Loot boxes could help gamers, cost parents

In the latest video game trend, players excitedly click their way to a treasure box of sorts. Proponents say it improves the experience, but critics say it could loot parents’ wallets…or worse. We’re talking about loot boxes.

For 12-year-old gamer Lilly Hamnett, she turns to loot boxes to keep up with her older brothers, saying it gives her an advantage, allowing her to win items that can help her progress faster in a game.

Loot boxes, sometimes called prize crates, are digital treasure chests within many popular video games and are designed to help a player get to the next level. The cost can be anywhere from one dollar to 40 dollars or more for a bundle.

Lilly’s mom says Lilly buys hers with her allowance money saying, “She’s allowed to make decisions about how she spends her money and, so, she sometimes chooses to buy loot boxes.”

The boxes are popping up in all kinds of games. While players always get something, they don’t know what until a box is opened.

That’s what bothers Chris Lee, a state representative from Hawaii who says, “A loot box is a mechanism similar to a slot machine. It could be something of value. It could be something virtually worthless,” and likens the boxes to gambling. Lee says, “They’ve really been set up to exploit a lot of the folks out there who play games, especially those who are young adults who are not cognitively mature enough.”

We reached out to Dr. Timothy Fong, Co-director of Gambling Studies at UCLA, who tells us there’s not enough research to know if loot boxes can contribute to unhealthy gambling practices down the road, but he does say that video game addiction is very real and they’re doing more and more research on “Internet Gaming Disorder,” and emerging diagnosis. Dr. Fong says it’s important to remember that gaming should bring joy. If it’s impairing regular activities or impacting physical or mental health, contact a professional.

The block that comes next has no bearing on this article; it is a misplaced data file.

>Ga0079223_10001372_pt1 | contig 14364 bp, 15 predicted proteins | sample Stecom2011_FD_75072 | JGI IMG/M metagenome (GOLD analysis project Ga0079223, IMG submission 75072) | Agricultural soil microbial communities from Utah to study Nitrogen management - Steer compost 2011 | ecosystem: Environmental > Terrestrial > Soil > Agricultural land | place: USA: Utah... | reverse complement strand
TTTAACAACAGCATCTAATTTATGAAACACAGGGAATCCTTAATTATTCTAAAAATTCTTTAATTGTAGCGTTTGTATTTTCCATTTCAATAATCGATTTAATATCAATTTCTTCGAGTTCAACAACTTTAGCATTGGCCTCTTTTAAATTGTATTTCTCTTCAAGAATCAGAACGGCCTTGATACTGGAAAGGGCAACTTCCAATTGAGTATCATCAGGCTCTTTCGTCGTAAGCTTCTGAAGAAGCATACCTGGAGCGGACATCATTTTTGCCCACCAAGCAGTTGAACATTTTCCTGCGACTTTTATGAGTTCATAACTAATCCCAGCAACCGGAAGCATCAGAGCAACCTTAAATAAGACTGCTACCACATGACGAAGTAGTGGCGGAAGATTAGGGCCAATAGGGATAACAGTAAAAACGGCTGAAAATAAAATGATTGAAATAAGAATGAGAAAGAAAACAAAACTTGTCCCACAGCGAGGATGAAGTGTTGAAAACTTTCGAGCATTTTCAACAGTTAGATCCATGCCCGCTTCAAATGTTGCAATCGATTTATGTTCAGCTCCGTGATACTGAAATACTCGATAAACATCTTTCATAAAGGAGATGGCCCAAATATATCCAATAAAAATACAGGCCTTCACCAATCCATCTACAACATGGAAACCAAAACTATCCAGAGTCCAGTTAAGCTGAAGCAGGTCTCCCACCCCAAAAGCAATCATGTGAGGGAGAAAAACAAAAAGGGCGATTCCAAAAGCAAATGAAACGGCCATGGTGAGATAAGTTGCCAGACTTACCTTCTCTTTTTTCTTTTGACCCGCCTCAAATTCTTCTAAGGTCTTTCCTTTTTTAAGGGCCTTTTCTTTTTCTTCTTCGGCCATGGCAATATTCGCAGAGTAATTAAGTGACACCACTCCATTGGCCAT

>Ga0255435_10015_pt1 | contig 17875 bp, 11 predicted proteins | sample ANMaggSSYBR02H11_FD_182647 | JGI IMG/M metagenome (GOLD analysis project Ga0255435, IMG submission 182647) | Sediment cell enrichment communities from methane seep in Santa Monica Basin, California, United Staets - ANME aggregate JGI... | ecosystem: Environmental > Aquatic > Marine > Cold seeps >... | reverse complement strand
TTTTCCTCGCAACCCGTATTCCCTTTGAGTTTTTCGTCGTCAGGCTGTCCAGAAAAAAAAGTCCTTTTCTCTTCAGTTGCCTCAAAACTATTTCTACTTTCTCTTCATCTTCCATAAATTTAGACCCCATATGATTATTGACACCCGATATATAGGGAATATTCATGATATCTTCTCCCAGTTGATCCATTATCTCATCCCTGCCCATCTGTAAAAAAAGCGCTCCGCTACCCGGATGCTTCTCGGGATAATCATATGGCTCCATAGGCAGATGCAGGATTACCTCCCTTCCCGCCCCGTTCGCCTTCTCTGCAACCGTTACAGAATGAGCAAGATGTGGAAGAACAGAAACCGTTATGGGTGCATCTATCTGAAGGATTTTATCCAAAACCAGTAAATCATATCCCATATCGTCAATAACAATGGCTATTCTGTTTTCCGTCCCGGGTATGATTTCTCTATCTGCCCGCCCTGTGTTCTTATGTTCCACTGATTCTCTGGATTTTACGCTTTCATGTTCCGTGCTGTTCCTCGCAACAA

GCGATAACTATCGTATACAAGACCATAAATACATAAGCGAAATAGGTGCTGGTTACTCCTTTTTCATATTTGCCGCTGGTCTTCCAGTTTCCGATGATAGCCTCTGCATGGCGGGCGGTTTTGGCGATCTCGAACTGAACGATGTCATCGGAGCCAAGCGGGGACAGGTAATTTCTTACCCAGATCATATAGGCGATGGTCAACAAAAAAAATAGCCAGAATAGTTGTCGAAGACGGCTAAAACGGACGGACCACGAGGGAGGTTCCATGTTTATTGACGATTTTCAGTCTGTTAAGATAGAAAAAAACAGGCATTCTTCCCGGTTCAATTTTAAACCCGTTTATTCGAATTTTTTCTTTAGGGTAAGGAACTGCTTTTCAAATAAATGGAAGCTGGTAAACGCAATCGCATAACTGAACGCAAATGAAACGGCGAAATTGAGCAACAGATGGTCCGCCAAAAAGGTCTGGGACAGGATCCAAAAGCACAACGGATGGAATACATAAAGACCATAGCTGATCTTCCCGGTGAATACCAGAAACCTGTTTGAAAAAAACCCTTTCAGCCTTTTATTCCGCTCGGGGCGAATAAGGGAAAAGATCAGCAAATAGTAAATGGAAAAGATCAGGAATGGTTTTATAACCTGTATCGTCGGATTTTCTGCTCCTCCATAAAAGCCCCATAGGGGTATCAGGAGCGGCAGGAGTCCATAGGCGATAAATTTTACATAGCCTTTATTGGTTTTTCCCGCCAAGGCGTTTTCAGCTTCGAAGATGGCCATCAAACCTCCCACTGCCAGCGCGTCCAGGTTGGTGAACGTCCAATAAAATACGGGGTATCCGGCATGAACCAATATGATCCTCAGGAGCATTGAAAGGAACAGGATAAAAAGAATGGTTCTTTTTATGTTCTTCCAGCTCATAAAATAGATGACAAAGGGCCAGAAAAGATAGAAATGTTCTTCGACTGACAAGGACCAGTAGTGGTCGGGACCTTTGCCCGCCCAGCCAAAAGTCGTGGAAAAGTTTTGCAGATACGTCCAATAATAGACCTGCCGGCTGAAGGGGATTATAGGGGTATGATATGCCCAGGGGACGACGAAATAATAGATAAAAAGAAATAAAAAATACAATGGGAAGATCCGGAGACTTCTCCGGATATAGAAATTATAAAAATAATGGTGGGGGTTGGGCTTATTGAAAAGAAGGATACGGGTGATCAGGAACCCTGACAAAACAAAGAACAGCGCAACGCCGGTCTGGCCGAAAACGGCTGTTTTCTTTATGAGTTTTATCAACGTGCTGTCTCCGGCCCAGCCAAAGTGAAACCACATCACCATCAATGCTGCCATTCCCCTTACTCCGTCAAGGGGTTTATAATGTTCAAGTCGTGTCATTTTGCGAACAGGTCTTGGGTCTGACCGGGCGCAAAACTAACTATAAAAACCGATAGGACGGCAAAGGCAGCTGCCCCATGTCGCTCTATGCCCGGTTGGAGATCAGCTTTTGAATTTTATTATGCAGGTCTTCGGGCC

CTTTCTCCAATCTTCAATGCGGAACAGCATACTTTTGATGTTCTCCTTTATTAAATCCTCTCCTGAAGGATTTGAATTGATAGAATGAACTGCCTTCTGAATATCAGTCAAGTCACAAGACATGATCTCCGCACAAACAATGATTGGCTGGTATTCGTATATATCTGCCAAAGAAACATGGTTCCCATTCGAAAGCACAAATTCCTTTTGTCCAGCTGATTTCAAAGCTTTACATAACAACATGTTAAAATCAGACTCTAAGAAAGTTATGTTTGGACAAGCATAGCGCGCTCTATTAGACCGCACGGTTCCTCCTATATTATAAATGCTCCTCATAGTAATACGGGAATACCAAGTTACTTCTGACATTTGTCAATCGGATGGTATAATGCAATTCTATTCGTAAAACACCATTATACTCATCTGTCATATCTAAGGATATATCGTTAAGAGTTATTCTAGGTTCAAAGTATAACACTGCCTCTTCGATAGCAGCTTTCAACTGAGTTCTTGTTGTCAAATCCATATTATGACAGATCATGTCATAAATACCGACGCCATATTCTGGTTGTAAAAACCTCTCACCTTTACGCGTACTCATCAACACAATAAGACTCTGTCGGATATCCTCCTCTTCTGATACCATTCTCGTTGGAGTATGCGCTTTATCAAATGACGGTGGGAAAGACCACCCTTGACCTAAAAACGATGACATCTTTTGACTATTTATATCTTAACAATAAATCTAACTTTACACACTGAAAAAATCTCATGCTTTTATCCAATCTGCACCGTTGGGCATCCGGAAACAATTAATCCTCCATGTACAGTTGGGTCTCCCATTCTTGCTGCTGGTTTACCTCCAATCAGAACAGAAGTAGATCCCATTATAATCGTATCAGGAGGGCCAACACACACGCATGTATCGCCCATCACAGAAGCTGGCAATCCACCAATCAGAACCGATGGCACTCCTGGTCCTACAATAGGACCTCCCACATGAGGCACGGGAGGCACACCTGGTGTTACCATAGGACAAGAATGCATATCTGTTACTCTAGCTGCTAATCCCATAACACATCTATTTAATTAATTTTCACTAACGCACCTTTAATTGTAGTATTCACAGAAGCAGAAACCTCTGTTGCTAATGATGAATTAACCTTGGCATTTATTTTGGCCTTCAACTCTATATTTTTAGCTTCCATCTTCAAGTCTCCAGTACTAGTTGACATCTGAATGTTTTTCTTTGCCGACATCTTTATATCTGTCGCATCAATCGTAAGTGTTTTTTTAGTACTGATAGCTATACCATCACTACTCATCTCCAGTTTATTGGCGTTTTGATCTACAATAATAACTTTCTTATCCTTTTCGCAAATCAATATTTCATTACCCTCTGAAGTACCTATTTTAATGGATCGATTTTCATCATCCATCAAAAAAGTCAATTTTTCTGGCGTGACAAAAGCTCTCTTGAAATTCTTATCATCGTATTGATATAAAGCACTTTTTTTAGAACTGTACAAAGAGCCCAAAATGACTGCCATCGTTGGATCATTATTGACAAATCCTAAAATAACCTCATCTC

The World Health Organization is looking into loot boxes too saying, “Loot boxes may increase the intensity of gaming behaviors and, most probably, associated health risks.”

Representative Lee has drafted legislation in his state that will prohibit the sale of games containing loot boxes to those under 21 and require complete transparency when loot boxes are involved. He hopes other states will follow suit adding, “We expect this coming year there’s going to be bills introduced at the state level to create transparency and ensure oversight so that people are protected.”

The gaming industry doesn’t buy the concern. We reached out to the Entertainment Software Association which says, “Loot boxes are a voluntary feature meant to enhance the in-game experience and is not gambling.”

But one thing is for sure, game makers are taking notice of the loot box debate. Electronic Arts recently announced that loot boxes in Star Wars Battlefront 2 are free in the latest update. And Apple’s new policy says apps must now be transparent about the odds of attaining randomized goods, before consumers actually purchase.

Lilly’s mom says her daughter is simply having fun trying to beat her brothers and, as a parent, she will take the lead when it comes to monitoring her daughter’s spending adding, “I don’t think that needs to be left up to a third party. I think that’s about teaching your kids how to be responsible and that’s something that should be taught at home.”

Author: SweepsFeed
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